2007 June - President Wade's ruling coalition increases its parliamentary majority in elections boycotted by the opposition.
Habre trial moves
2008 April - Senegal's national assembly amends the country's constitution to allow the trial of Chad's ex-leader Hissene Habre, who is accused of human rights abuses during his eight years in power.
2009 March - Opposition parties win control of several cities in local elections, including Dakar, formerly a stronghold of President Wade.
2009 April - Belgium starts proceedings at the International Court of Justice in The Hague to try to force Senegal to bring former Chadian President Hissene Habre to trial for alleged human rights abuses during his time in power.
2009 May - UN court accepts Senegal's pledge to keep in Hissene Habre in the country ahead of trial for rights abuses.
2009 September-October - Clashes between troops and rebels in the province of Casamance.
2010 April - France gives up its military bases in the country.
Change of leader
2012 March - Macky Sall wins presidential elections, and his coalition wins July parliamentary elections.
2012 September - MPs abolish the upper house, the Senate, and the post of vice president in an effort to save money for flood relief. Critics say the aim is to weaken the opposition.
2013 July - The Senegalese authorities arrest former Chadian President Hissene Habre in Dakar and put him on trial him for crimes against humanity committed in Chad under his rule.
2014 April - Rebel leader Salif Sadio, who had been fighting for the independence of the Casamance region, declares a unilateral ceasefire.
2015 January - Senegal expels leading Gambian opposition figure Cheikh Sidya Bayo to France, accusing him of being a threat to public order.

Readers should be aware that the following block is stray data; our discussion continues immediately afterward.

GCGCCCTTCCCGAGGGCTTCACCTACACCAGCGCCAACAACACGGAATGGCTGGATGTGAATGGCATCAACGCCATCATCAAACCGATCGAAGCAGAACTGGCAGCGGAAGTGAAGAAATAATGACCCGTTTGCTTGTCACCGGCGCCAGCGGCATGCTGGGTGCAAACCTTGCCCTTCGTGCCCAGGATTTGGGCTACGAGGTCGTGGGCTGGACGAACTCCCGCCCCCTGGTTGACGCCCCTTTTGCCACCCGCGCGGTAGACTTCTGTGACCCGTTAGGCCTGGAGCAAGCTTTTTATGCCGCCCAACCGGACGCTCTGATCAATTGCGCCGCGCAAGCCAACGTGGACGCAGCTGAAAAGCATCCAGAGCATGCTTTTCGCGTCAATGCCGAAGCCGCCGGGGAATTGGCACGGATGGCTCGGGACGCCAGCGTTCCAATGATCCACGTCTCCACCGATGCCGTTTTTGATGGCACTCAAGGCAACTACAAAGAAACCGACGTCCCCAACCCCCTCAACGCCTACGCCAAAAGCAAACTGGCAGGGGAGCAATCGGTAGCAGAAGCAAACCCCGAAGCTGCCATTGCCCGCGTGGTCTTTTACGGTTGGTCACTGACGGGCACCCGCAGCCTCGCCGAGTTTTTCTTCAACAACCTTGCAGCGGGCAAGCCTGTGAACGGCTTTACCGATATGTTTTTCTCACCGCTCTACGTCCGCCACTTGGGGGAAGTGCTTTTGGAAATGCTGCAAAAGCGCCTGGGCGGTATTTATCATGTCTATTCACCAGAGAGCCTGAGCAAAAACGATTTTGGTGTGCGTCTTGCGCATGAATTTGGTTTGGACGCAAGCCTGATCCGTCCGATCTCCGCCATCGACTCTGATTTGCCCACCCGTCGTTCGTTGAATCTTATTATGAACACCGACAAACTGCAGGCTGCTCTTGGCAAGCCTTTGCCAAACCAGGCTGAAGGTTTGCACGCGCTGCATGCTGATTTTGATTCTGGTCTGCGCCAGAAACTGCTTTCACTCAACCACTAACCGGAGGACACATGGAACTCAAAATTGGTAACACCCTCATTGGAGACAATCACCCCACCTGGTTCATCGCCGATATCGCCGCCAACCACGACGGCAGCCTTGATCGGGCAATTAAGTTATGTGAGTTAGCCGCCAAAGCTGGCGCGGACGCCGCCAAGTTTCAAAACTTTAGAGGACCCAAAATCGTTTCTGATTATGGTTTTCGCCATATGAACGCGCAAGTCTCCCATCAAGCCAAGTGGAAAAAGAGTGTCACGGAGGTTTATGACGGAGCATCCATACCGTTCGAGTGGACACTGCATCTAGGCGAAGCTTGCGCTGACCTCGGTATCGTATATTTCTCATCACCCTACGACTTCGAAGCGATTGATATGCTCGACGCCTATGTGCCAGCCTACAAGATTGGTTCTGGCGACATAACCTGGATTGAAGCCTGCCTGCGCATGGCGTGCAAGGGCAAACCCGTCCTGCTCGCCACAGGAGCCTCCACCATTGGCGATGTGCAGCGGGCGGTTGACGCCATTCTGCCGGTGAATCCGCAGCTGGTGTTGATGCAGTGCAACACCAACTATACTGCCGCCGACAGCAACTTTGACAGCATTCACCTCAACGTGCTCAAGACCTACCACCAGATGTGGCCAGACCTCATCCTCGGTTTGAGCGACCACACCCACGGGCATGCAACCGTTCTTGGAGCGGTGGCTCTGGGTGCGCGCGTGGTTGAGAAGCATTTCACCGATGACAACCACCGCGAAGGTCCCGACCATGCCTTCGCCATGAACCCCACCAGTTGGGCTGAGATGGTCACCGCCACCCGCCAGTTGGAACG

2015 March - Karim Wade, the son of former President Abdoulaye Wade, is jailed for six years for illicit enrichment while serving as a minister under his father, in what critics say is a politically motivated case. He is pardoned in June 2016 and leaves the country.
2016 March - Voters in a referendum approve a proposal to reduce the presidential term from seven years to five.
2016 May - Former leader of Chad Hissene Habre is found guilty of crimes against humanity and sentenced to life in prison by an African Union-backed court in Senegal.
2016 October - France drops long-standing warning against travel to Casamance region, in a move likely to boost the important tourism sector.
2017 January - Senegalese troops gather on Gambian border ready to enforce transfer of power under ECOWAS regional mandate after President Jammeh refuses to step down on losing presidential election.
2017 April - Thousands protest in the capital Dakar against the president, demanding the release of several of his political opponents.
2017 August - Parliamentary elections. President Sall's coalition wins more than two-thirds of the seats.
2018 March - Khalifa Sall, the mayor of Dakar and potential rival of the current president in next year's election, is convicted and jailed for corruption.